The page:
Diagnostic Data

This patient presented with one fine keratic precipitate on the central corneal endothelium O.S. and two smaller ones at the 5 o"clock position.
Best-corrected distance acuity was 20/15-1 O.D. and 20/15 O.S. Pupils were equal in diameter in both light and dark illumination, with brisk direct and consensual pupillary responses. There was no relative afferent pupillary defect in either eye.

Preliminary and gross external examinations were within normal limits. External biomicroscopy revealed open angles using the Van Herick technique. Two to three cells and minimal flare were visible in the anterior chamber of the left eye via high-magnification biomicroscopy.

One fine keratic precipitate (KP) was present on the central corneal endothelium in the left eye, and two smaller ones were noted at the 5 oclock position.
There were no iris nodules or posterior synechiae. Biomicroscopy of the right eye was unremarkable.

IOP measured 16mm Hg O.D. and 27mm Hg O.S. by Goldmann tonometry. Gonioscopic evaluation at previous visits indicated bilateral open anterior chamber angles with normal angle pigmentation.
Dilated fundus examination was unremarkable. Both optic nerves appeared pink, with cup-to-disc ratios of 0.40 x 0.40 O.D. and 0.55 x 0.50 O.S.



I diagnosed PSS of the left eye.

Treatment and Follow-up

I initiated treatment in this eye with Pred Forte q.i.d. for four days, Betoptic b.i.d. and 200mg Aleve (naproxen, Bayer Health Care) p.o. b.i.d. Cycloplegia was unnecessary given the mild anterior chamber reaction. I instructed the patient to return after four days, at which time I would adjust the medical therapy as needed.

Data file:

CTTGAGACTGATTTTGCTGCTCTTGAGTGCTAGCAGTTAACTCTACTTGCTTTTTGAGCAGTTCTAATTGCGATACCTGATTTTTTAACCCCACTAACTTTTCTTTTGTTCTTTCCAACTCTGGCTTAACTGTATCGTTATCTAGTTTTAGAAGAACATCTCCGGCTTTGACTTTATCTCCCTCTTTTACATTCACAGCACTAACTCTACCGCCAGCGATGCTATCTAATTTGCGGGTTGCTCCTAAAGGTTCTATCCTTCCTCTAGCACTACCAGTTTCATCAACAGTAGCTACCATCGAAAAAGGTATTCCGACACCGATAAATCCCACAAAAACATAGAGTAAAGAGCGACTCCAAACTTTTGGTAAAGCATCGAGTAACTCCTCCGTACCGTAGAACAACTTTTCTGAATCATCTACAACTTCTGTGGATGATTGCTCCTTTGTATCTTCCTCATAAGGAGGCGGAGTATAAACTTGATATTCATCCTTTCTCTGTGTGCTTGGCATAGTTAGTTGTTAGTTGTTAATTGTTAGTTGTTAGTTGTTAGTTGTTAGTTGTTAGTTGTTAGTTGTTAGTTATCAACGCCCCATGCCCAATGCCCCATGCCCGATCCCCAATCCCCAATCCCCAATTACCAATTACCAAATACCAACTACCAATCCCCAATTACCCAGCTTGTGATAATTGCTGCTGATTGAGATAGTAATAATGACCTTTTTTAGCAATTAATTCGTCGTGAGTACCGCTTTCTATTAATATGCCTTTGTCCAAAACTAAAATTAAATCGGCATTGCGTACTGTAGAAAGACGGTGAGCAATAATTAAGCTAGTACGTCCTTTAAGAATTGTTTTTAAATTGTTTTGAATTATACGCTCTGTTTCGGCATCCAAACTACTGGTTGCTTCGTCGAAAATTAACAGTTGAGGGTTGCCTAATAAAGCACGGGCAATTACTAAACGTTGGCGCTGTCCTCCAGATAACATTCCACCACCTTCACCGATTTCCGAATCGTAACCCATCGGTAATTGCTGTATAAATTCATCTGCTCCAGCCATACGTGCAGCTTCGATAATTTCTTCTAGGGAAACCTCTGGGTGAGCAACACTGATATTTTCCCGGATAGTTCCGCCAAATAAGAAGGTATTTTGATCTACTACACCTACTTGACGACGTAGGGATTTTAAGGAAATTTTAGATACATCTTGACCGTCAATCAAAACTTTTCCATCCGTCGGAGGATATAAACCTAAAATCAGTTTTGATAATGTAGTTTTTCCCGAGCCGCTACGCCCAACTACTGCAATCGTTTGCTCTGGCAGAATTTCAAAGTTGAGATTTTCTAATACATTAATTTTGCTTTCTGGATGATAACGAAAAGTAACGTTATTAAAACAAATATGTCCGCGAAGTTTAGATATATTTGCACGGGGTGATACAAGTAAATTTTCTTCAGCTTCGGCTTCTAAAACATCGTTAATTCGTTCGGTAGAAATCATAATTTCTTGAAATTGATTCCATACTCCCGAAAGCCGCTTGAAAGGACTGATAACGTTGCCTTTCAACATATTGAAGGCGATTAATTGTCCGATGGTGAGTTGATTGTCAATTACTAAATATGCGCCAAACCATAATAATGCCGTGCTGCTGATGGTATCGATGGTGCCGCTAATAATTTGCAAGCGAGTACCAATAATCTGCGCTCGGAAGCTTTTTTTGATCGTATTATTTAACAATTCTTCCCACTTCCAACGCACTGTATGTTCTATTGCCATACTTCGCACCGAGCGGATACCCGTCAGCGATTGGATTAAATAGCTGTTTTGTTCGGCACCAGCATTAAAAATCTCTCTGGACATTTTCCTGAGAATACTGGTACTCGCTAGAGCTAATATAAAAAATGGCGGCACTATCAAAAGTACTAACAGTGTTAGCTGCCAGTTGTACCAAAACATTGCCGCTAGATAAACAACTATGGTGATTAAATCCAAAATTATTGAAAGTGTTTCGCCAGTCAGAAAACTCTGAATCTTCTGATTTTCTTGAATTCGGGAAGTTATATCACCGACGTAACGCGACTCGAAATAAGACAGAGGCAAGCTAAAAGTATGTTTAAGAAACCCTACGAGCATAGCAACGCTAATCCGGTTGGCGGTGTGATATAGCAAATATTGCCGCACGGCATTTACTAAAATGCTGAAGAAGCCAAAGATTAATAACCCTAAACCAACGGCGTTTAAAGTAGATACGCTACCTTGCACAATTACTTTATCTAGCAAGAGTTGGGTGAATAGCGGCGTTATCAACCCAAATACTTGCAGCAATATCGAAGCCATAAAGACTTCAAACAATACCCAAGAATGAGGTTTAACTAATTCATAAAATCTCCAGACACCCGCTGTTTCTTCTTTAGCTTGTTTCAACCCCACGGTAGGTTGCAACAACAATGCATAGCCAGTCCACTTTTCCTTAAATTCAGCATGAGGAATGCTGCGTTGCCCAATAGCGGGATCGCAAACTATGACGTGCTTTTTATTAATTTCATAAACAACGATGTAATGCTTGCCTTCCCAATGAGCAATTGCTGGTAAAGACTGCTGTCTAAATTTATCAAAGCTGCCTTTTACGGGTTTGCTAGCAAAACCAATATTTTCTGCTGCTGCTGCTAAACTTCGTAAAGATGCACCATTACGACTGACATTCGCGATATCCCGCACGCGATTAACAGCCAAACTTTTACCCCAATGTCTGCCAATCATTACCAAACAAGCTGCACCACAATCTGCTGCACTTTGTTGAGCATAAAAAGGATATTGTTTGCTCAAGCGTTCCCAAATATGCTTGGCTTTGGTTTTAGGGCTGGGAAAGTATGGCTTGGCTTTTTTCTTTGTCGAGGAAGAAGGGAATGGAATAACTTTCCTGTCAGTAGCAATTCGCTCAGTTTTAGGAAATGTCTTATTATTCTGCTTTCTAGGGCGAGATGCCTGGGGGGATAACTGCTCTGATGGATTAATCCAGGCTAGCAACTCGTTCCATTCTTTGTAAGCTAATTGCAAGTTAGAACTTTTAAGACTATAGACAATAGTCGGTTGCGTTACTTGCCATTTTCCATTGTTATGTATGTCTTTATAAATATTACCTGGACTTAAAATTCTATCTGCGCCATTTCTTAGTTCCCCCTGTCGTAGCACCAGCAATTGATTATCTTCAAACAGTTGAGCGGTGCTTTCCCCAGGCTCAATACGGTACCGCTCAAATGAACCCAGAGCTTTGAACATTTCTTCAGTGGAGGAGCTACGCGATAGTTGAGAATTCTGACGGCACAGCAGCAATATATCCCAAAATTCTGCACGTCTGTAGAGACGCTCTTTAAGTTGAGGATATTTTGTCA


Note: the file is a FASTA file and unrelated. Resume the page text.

At the four-day follow-up visit, the patient believed that her IOP had normalized. Evaluation of the anterior chamber now revealed one cell per high-magnification field and a trace flare. The KPs observed at the first visit had decreased in density.

The patients IOP measured 14mm Hg O.D. and 16mm Hg O.S.
I instructed her to taper the Pred Forte in the following manner: one drop t.i.d. for four days, one drop b.i.d. for four days, one drop q.d. for four days, and then one drop every other day for four days. I also instructed her to continue the Aleve p.o. b.i.d. and discontinue the Betoptic.

One week later, her IOP measured 13mm Hg O.D. and 12mm Hg O.S. There were no cells or flare in the left anterior chamber, and all the endothelial KPs had resolved.

I told the patient that she could resume her use of Restasis b.i.d. O.U. for her dry eyes. I also suggested that she schedule a consultation with an allergist to try to decrease the frequency of her allergic bouts.

We discussed possible preventive measures, such as low-dose steroids or nonsteroidal anti-inflammatory drugs (NSAIDs), but she is reluctant to take any medications.